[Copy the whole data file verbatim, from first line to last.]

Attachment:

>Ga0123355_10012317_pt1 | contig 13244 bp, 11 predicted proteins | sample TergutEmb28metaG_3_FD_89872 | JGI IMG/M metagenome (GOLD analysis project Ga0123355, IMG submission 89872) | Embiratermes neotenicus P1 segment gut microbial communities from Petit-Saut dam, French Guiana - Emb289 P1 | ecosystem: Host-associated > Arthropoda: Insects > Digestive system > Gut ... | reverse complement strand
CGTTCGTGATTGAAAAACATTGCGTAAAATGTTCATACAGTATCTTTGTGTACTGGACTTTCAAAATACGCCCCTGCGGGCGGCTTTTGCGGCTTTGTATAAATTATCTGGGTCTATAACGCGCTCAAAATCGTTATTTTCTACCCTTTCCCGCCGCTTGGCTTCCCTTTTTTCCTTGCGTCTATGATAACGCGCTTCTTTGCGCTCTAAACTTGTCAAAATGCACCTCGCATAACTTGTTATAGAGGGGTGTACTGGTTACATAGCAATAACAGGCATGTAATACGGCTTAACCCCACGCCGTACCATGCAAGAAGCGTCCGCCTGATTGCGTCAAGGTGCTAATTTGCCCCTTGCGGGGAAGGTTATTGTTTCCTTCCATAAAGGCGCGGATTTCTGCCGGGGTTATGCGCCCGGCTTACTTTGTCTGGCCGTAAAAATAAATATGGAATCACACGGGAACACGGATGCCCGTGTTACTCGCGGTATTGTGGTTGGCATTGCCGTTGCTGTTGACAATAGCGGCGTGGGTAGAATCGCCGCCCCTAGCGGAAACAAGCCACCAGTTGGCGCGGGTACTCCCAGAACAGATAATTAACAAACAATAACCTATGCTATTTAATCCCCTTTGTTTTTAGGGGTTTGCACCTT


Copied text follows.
>Ga0123355_10012317_pt1 | contig 13244 bp, 11 predicted proteins | sample TergutEmb28metaG_3_FD_89872 | JGI IMG/M metagenome (GOLD analysis project Ga0123355, IMG submission 89872) | Embiratermes neotenicus P1 segment gut microbial communities from Petit-Saut dam, French Guiana - Emb289 P1 | ecosystem: Host-associated > Arthropoda: Insects > Digestive system > Gut ... | reverse complement strand
CGTTCGTGATTGAAAAACATTGCGTAAAATGTTCATACAGTATCTTTGTGTACTGGACTTTCAAAATACGCCCCTGCGGGCGGCTTTTGCGGCTTTGTATAAATTATCTGGGTCTATAACGCGCTCAAAATCGTTATTTTCTACCCTTTCCCGCCGCTTGGCTTCCCTTTTTTCCTTGCGTCTATGATAACGCGCTTCTTTGCGCTCTAAACTTGTCAAAATGCACCTCGCATAACTTGTTATAGAGGGGTGTACTGGTTACATAGCAATAACAGGCATGTAATACGGCTTAACCCCACGCCGTACCATGCAAGAAGCGTCCGCCTGATTGCGTCAAGGTGCTAATTTGCCCCTTGCGGGGAAGGTTATTGTTTCCTTCCATAAAGGCGCGGATTTCTGCCGGGGTTATGCGCCCGGCTTACTTTGTCTGGCCGTAAAAATAAATATGGAATCACACGGGAACACGGATGCCCGTGTTACTCGCGGTATTGTGGTTGGCATTGCCGTTGCTGTTGACAATAGCGGCGTGGGTAGAATCGCCGCCCCTAGCGGAAACAAGCCACCAGTTGGCGCGGGTACTCCCAGAACAGATAATTAACAAACAATAACCTATGCTATTTAATCCCCTTTGTTTTTAGGGGTTTGCACCTT